Britpop seduced me after I started to move beyond what grunge and alternative rock had become - a big, label-fuelled cash-grab full of artfully coiffured guitarists in silk shirts and leather pants, who'd been playing Poison licks only 3 years prior, but now they had a lip piercing and a tattoo. Oasis spoke to my populist tenencies. They wanted to pull my heartstrings with supersized anthems, and I damn well wanted those strings pulled. It was a good deal to cut. Blur spoke to my intellect... painting pictures of the way modern life in the suburbs really was, pulling back the curtain on convenience and showing the hollow core. A bit too clever for it's own good, but not pulling any punches and inspiring. But Pulp... Pulp spoke to my sense of romance. I wanted to be able to meet up in the year whatever with my friends, once we were all fully grown. Get sloshing drunk and wander around all night. I wanted to remember the sordid details of staying out all night fuelled by loud music and cheap alcohol. And now, listening to this music that painted pictures in my teenage mind of a life that I hadn't lived yet, I wanna go back to those days again. Not forever, just for a while. And Pulp can get me there fast.

Tuesday, August 24, 2010

The Universal And The Fractal

At the risk of stating the obvious, sometimes greatest hits albums do serve their purpose.

I tend to follow the Bruce McCullough edict that "greatest hits albums are for housewives and little girls". Rarely does a band have a hand in choosing what's selected, so what you end up with is a smattering of what some label rep thinks is the best assortment of hits, usually in chronological order. That order usually stinks, because it exemplifies how a band fell off after their initial spark, or took forever to get going, making it an album you rarely reach for (I'm looking at you, Soundgarden). If it's not in strict chronological order, it's often in some random jumble that sticks 3 weak songs back to back (to back!) right in the middle of the playtime, leading me to turn it off once it gets boring.

But sometimes, a band is so good... that it turns out right.

The Best Of Blur
is one of those times.

Now, I was late to the band. I felt pretty cool for finding their '97 self-titled (traded to a guy in school for an Alice In Chains EP). I was firmly stuck in my punk phase, and even with broad tastes, hadn't really dug up much of the U.S. deep underground. For a teen swimming in the dizzying Second New Wave Era of '94-'98, who needed to look much farther? But it was a sad record, still packed with hooks, and the strangest, most gnarled production texture ever. Of course, by the time I made this epochal discovery, they'd risen and fallen as the biggest band in England, and led by future Gorilla (and then-aspiring agitator) Damon Albarn, their snide Kinksian British POP competing with Oasis' more thuggish lager-rock and ultimately turned their backs on their musical homeland, indulging guitarist Graham Coxon's fascination with American indie and lo-fi acts like Pavement and Sebadoh. But what did I know? I was a 15-year-old.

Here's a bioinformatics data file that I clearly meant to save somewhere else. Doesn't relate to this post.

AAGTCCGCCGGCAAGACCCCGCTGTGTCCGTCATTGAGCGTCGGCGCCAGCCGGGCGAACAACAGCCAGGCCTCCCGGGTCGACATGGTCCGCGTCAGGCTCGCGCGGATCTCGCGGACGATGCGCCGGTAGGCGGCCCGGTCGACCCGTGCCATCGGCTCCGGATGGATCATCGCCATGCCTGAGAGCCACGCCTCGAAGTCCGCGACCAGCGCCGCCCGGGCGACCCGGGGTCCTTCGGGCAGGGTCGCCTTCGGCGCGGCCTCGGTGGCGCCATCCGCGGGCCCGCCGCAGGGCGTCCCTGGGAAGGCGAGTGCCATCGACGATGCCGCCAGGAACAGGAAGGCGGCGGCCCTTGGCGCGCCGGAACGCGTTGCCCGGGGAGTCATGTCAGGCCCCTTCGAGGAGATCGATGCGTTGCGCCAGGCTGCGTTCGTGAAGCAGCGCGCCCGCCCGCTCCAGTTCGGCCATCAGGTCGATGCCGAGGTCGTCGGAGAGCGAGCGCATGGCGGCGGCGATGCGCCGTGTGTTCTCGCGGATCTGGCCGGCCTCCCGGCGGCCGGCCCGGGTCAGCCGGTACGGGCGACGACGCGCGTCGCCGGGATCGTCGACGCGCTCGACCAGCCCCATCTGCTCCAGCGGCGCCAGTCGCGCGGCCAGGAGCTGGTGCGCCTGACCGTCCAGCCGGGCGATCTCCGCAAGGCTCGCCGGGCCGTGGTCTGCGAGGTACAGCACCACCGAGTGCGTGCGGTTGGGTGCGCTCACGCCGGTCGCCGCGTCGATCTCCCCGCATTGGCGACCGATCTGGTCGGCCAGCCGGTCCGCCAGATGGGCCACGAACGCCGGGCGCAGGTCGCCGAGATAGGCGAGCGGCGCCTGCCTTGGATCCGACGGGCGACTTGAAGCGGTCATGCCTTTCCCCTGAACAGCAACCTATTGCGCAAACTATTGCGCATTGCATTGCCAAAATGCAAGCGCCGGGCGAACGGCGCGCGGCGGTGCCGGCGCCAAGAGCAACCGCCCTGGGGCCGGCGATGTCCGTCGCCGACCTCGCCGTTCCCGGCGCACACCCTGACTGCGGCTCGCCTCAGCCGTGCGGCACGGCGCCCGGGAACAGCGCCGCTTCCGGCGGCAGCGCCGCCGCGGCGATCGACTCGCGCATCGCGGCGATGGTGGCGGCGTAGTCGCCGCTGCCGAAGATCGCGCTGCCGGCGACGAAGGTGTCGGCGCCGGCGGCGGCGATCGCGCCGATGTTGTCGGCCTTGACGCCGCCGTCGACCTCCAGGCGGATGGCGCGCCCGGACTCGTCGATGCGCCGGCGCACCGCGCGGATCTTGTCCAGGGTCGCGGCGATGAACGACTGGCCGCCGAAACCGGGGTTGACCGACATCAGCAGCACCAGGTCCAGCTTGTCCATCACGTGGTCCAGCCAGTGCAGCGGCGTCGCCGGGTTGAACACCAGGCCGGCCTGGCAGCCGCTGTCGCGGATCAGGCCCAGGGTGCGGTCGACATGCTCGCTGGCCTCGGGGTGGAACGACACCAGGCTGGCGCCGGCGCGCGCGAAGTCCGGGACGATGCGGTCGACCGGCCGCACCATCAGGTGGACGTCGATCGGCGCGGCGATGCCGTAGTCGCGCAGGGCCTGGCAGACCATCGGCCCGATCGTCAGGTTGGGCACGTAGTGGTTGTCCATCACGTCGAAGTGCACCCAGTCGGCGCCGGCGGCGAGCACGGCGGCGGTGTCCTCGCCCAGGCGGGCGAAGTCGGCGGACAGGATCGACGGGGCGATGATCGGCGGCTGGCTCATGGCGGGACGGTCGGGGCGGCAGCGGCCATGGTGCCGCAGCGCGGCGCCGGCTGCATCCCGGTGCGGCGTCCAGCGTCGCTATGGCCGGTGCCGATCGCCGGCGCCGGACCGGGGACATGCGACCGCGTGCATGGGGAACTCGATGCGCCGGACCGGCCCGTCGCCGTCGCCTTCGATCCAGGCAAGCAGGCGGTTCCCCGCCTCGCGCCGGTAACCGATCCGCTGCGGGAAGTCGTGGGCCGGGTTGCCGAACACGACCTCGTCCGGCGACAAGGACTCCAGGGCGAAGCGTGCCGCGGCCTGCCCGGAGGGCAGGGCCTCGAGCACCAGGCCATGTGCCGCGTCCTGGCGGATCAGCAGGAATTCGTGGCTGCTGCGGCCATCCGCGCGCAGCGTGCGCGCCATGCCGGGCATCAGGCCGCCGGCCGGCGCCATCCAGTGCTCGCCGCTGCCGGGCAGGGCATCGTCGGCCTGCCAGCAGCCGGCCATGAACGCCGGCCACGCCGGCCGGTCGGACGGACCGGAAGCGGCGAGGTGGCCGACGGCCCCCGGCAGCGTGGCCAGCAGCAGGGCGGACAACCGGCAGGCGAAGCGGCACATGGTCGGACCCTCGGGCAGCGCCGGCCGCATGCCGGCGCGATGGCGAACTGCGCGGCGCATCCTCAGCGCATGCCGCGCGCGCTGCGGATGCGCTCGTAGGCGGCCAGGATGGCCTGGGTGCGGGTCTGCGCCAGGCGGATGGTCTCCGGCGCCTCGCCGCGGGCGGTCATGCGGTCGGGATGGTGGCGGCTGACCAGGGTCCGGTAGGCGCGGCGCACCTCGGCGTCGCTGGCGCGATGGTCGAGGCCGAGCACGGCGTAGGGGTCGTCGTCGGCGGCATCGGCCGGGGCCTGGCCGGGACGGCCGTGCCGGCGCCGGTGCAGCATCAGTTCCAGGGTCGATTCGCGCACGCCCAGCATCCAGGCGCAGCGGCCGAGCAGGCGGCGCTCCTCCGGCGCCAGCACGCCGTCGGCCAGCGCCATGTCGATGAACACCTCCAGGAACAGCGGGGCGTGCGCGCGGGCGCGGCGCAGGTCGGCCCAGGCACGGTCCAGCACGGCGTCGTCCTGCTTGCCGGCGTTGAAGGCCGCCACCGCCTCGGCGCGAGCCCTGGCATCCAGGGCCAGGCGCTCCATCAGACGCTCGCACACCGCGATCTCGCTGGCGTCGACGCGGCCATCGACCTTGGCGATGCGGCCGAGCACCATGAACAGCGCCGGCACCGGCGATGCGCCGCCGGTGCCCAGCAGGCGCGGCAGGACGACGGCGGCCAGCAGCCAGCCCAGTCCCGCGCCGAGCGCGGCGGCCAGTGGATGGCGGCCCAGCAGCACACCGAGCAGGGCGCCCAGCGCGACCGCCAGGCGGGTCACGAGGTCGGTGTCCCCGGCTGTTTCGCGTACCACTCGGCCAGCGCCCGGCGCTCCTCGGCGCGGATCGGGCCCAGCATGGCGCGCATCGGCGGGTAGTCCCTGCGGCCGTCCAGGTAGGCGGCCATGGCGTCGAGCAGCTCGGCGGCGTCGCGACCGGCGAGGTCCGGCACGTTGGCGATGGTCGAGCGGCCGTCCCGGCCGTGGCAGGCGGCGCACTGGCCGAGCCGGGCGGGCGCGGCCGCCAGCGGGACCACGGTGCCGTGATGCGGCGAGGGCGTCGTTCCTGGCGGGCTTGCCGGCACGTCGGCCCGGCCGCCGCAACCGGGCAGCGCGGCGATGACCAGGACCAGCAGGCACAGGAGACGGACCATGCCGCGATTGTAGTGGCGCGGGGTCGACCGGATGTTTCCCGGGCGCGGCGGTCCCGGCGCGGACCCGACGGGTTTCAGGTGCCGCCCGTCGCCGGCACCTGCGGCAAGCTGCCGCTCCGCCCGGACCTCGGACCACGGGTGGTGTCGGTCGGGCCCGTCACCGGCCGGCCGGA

Of course, over the years, I became a massive Blur fan. I could identify with their perfectly suburban take on modern life... a certain distaste for the obsession with newer, sleeker, faster, prettier, easier... at the expense of preservation. Without a sense of history, all that shiny plastic may be alluring, but as Blur would say, it's mostly "rubbish". They probably ended the '90s as my favorite of the Britpop wave, just edging out Pulp's sordid backroom glamo(u)r. I liked Blur because I WAS Blur. Smartass, arrogant, bored, frustrated, ultimately hopeful, but not terribly optimistic. They were nostalgic for they way things used to be, they way they SHOULD still be, but didn't seem to be anymore.

After a canon of classic Britpop, an experimental lo-fi branching out, the difficult follow up ("13", and then an interesting denouement (Think Tank) without musical director Coxon on board, they all went their separate ways, before '90s nostalgia kicked in and their later work, initially dismissed in the U.K. as Yankophilic dilettantism, found itself suddenly "ahead of it's time". They came back, did a reunion tour, everybody loved it... cool.

But that's all framing details. Their greatest hits package works because at face value it's a collection of better-than-average songs in a thoughtful sequence that highlights their individual quality and the sustained strength of the songwriting and kaleidoscopic reach. But forget all that... greatest hits packages work in one of two ways. For the casual consumer, they say "hey, here's a band whose songs that I heard I liked, I should get this, those and others I like are probably on there without all that other stuff to wade through!" And those people would be right. But I look at one and usually say, ok, knowing what I know about this band, how well does the album collect representative highlights that I'll like from this band?" As a fan, listening to The Best Of Blur is like watching a half-hour of really good previews for great movies you've already seen.